Townsville: Just a few weeks out from the Queensland state election, campaigns of various political parties are in full swing as the candidates attempt to persuade constituents to vote for them.
The Queensland Council of Trade Unions (QCU) has joined the fray as it seeks to hold politicians to account by calling for candidates to commit to observing a charter that supports policies that benefit workers.
The Queensland public were the victims of an undemocratic, cowardly, blindside king hit just weeks after the last election when the Bligh government announced a sale of the state's assets in a desperate attempt to keep the state’s AAA credit rating.
Citizens and unions alike were incensed by the $17 billion fire sale, which had been conceived before the election but never mentioned until Labor had retained power.
The unions lobbied hard to get the government to reassess its position but ultimately failed and the relationship between the unions and the Queensland Labor Party is now strained.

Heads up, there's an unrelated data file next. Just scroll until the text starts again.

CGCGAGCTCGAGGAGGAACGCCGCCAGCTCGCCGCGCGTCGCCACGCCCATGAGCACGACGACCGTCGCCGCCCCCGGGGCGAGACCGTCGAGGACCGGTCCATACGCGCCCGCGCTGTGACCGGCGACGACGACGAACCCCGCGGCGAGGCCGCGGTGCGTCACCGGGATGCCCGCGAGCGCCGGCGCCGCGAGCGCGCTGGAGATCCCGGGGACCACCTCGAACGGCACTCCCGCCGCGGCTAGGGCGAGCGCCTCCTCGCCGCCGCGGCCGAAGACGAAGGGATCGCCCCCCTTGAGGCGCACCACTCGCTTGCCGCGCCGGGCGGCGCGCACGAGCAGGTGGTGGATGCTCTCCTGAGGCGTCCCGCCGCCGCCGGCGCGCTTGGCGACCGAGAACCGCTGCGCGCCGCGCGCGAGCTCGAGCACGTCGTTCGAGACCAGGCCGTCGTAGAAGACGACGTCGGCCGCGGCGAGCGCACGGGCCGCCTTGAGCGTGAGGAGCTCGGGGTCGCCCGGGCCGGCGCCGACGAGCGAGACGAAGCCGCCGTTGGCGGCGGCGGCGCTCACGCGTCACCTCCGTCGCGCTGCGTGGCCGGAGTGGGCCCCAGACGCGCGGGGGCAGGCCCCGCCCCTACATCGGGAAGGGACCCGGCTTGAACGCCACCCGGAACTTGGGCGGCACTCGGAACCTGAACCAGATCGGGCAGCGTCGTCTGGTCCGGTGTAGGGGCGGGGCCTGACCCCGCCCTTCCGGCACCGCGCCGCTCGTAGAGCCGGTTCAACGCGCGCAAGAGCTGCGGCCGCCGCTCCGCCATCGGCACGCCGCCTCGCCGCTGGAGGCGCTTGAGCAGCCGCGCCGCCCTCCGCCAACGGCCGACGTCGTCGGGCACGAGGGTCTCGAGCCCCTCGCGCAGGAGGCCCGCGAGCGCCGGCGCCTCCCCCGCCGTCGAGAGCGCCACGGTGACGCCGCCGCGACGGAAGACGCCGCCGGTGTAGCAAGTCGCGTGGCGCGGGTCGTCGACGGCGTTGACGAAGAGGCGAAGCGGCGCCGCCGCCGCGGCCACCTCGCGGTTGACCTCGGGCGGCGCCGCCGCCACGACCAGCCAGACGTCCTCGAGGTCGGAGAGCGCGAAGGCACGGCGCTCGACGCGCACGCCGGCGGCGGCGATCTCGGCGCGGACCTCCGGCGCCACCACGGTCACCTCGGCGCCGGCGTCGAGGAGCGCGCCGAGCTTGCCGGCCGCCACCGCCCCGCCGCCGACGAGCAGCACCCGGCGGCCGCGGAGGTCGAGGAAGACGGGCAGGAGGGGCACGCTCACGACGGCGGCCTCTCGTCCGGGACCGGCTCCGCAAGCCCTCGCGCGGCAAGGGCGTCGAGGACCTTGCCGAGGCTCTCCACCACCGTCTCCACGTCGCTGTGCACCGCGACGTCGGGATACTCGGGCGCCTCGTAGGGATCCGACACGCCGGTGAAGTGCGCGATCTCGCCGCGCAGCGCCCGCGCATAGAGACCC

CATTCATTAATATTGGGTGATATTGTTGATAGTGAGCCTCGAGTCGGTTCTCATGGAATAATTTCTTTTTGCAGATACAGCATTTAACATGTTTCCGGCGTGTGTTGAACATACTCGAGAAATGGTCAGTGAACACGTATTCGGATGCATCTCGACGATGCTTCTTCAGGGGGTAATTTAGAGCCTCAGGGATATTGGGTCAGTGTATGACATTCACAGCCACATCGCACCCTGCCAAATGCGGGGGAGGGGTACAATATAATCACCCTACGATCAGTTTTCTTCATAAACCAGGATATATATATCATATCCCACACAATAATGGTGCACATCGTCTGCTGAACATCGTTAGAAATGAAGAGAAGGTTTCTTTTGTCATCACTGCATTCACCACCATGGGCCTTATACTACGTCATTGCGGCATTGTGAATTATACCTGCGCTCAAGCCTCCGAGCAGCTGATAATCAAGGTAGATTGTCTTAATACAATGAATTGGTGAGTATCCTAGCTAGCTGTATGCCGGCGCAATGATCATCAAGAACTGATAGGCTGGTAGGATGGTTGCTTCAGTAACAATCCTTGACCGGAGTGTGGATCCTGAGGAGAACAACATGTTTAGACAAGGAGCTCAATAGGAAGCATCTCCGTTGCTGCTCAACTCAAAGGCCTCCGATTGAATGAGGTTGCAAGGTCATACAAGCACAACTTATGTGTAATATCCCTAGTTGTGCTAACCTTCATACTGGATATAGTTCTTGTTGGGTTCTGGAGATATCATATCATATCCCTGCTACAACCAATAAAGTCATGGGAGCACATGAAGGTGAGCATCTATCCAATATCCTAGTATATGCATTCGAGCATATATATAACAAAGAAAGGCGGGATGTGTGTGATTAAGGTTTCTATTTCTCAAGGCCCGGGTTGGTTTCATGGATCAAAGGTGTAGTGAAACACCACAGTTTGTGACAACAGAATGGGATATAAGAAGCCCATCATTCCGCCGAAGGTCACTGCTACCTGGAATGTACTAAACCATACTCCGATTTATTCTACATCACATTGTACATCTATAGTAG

Many Queenslanders will be looking forward to punishing the Bligh government for this devious and deceitful act, which failed to retain the credit rating. In the meantime, the state debt has climbed to $85 billion.
On March 3, at the Stockland construction site in Townsville, politicians from the Greens, Bob Katter’s Australian Party and the Labor Party, along with organisers from trade unions and hundreds of unionists, assembled to discuss and sign the QCU's Charter for Working Queenslanders.
The charter seeks assurances from parties and individual candidates that they are committed to ensuring the safety and job security of workers and keeping public assets in public hands.
The rally took place in the electorate of Mundingburra, which will be contested by Greens candidate Bret Fishley, Labor candidate Mark Harrison, Katter’s Australian Party candidate David Moyle and the former deputy mayor of Townsville, the Liberal National Party’s David Crisafulli.
QCU president John Battams told the gathering that the QCU would not support a party that did not commit to the charter.
“The Greens are on side, Labor is on side, Katter’s Australian Party is on side and the Liberal National Party refuses to meet with us,” he said.
“The trade union movement in Queensland is after honesty in politics.”